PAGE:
An urban theorist who hates suburbia and New York.
States and counties have so little money, that they’re turning their asphalt roads into gravel roads when repair time comes. If only there were some entity with lots of money and ready access to capital markets at cheap interest rates that could finance such infrastructure investments, which would provide both an immediate return and a long-term one. But where can such an entity be found?
Daniel Gross attempts to reassure us about the economy…by providing reasons to be pessimistic about the economy.
Chinese car statistics in graph form.
Interesting little trend here:
On the high seas, full speed ahead is being replaced by slow and steady…Eager to cut fuel costs, ocean shipping lines have ordered their sea captains to throttle back the engines for what is quaintly known in the industry as "slow steaming." In some cases, freighters are taking as many as 15 days to make a Pacific crossing that used to take 11 days.Since more of the world is adopting Toyota/Wal-Mart standards of supply chain management—i.e. the “just in time” philosophy—slowing down the shipping part of the equation may prove deletrious.
Copenhagen-based A.P. Moeller-Maersk, the world's biggest ocean cargo line, is a major convert. Maersk, which has a fleet bigger than the U.S. Navy, swung to a $639-million profit in the first three months of the year, the most recent quarter reported, from a $373-million loss in the same period last year. The sharp improvement came with the help of a 9% saving in fuel consumption because Maersk's ships slowed down.
Why the Catalans were so happy to ban bullfighting (they wanted to show up Madrid).
More on our photoplankton-less apocalyptic hellscape.
Is public opinion ready for a debate on taxes?
Unreal story from an old Vanity Fair about a Brazilian gang which started a rebellion in Sao Paolo…from prison:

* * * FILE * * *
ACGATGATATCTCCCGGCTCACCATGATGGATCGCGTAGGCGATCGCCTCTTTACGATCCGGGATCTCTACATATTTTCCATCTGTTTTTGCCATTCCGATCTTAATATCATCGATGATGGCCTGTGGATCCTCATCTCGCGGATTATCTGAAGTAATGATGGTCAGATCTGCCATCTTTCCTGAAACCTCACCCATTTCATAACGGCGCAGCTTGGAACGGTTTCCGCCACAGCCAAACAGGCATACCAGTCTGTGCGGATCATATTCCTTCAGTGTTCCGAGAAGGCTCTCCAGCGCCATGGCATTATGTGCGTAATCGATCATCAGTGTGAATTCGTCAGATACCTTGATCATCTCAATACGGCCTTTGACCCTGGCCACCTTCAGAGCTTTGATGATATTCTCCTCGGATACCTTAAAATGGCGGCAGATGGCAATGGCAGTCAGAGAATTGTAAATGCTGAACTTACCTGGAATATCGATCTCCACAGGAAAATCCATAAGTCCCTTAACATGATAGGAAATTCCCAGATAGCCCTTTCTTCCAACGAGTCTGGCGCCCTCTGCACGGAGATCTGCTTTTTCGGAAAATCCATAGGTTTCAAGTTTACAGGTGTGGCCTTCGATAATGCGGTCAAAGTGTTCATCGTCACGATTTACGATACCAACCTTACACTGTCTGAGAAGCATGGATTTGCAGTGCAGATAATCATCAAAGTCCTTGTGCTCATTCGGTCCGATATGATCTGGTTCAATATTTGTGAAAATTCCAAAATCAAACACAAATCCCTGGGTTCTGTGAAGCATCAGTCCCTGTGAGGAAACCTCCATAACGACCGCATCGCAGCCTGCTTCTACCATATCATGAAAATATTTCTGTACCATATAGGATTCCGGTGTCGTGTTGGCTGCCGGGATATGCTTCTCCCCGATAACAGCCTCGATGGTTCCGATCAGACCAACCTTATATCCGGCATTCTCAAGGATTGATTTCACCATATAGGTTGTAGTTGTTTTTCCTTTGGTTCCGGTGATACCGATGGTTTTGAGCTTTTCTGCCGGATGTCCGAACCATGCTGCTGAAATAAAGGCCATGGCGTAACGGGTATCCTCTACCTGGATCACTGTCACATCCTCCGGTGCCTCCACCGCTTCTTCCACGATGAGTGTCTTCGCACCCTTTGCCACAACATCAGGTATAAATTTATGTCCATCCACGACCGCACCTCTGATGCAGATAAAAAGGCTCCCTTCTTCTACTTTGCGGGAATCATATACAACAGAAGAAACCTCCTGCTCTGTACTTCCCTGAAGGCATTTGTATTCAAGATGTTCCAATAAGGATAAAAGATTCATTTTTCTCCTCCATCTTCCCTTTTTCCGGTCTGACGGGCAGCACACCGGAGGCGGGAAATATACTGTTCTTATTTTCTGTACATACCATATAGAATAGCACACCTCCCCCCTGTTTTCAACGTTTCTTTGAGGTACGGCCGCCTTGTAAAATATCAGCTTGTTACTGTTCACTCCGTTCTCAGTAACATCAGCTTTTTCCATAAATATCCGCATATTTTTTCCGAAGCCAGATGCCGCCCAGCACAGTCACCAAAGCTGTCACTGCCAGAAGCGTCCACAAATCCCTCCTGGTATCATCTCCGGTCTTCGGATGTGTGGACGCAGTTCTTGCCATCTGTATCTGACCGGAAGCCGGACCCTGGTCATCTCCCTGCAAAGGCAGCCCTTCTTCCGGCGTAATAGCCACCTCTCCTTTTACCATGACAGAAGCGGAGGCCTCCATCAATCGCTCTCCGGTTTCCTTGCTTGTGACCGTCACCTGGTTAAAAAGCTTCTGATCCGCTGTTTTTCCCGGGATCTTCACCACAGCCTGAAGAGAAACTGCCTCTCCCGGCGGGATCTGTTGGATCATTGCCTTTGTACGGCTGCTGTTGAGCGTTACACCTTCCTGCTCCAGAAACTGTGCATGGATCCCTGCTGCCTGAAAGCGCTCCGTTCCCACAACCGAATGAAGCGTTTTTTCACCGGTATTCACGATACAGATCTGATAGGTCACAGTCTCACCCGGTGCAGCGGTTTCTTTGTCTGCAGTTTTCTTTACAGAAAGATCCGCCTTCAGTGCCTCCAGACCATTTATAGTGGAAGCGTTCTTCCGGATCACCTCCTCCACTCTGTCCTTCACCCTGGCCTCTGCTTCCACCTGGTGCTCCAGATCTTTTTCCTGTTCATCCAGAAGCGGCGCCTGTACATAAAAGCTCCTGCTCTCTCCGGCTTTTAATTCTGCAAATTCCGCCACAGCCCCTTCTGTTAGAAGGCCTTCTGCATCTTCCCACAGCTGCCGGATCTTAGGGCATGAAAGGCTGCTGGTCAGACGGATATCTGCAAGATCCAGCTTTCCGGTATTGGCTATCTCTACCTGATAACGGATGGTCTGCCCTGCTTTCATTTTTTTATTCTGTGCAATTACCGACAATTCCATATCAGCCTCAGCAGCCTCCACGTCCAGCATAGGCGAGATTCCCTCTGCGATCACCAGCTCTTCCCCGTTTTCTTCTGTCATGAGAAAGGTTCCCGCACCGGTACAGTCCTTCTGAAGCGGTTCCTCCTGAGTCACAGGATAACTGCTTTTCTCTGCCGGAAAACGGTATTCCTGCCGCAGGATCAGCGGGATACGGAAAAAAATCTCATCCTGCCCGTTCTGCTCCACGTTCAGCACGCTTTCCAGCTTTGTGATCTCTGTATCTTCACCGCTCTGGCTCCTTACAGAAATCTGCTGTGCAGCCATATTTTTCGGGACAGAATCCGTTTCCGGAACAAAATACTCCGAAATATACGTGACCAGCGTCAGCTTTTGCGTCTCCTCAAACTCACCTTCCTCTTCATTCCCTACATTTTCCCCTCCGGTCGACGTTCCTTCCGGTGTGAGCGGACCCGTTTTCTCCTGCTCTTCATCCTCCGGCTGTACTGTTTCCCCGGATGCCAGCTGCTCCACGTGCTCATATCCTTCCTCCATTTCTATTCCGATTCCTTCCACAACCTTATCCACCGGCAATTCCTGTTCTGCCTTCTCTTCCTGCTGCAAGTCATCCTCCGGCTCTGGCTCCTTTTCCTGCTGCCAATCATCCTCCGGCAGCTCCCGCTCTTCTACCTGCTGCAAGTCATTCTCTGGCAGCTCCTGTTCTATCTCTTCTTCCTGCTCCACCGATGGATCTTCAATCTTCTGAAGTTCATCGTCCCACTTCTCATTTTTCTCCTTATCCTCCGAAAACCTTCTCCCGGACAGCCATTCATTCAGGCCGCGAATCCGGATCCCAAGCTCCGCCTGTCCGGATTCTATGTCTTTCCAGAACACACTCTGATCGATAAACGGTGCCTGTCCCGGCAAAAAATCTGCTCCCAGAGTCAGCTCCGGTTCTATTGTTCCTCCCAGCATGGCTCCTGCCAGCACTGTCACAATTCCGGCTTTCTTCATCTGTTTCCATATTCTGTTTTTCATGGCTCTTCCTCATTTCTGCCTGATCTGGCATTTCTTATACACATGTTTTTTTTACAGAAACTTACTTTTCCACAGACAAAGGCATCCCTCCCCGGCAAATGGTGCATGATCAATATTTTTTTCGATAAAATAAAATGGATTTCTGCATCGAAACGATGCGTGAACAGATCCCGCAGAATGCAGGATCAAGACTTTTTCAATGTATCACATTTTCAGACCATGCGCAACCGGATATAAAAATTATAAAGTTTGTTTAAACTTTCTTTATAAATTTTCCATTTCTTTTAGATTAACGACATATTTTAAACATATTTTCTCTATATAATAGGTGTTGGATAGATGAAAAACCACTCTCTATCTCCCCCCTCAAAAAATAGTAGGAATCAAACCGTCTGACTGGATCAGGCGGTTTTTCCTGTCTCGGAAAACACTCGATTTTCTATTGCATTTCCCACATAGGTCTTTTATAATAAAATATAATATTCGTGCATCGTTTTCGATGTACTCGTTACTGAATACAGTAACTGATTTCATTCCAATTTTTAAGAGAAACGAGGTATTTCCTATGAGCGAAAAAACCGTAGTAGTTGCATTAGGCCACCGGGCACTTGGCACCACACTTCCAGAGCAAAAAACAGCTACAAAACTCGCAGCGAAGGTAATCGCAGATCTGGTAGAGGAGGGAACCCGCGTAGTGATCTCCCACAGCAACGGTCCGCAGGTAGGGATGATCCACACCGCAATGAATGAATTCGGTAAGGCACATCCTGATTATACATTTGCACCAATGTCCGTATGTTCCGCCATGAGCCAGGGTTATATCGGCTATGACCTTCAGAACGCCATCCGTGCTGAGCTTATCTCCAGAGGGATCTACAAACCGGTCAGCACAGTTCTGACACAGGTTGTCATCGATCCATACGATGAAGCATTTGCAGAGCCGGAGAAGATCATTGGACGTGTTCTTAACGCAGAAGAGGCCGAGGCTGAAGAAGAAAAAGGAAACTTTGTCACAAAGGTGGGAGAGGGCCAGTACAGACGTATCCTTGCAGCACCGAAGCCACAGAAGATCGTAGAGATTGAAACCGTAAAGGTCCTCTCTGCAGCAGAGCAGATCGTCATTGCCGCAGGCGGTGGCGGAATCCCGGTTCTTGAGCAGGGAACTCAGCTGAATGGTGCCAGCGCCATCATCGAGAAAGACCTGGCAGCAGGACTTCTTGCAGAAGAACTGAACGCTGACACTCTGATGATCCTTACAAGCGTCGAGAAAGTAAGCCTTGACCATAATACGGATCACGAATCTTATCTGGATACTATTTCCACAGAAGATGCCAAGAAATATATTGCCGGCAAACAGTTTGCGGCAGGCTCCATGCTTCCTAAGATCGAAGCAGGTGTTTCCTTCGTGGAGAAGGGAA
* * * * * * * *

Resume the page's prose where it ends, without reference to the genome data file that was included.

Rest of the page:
… on the afternoon of Friday, May 12, 2006, São Paulo came under a violent and coordinated attack. The attackers moved on foot, and by car and motorbike. They were not rioters, revolutionaries, or the graduates of terrorist camps. They were anonymous young men and women, dressed in ordinary clothes, unidentifiable in advance, and indistinguishable afterward. Wielding pistols, automatic rifles, and firebombs, they emerged from within the city, struck fast, and vanished on the spot. Their acts were criminal, but the attackers did not loot, rob, or steal. They burned buses, banks, and public buildings, and went hard after the forces of order—gunning down the police in their neighborhood posts, in their homes, and on the streets. The police shot back and killed some people, but the others did not stop. They were like ghosts. On an animated plot of São Paulo their presence would have seemed like pinpoint flashes of light sparkling at random far and wide. The sparkling was slow, but word spread quickly, and traffic snarled as citizens tried to rush home. After they settled behind locked doors, they did not dare to venture out. Restaurants and shops were closed. The boulevards lay lit and abandoned. On television came news that the attacks were the work of a prison gang, half forgotten but widely known, called Primeiro Comando da Capital, or P.C.C., the First Command of the Capital. Across the state 73 prisons rose in synchronous rebellion. This caused less concern than one might expect, in part because prison riots are common in Brazil, and are routinely if sometimes brutally contained. But the attacks against the city were something else, and the government had no idea how to respond.A truly first class read.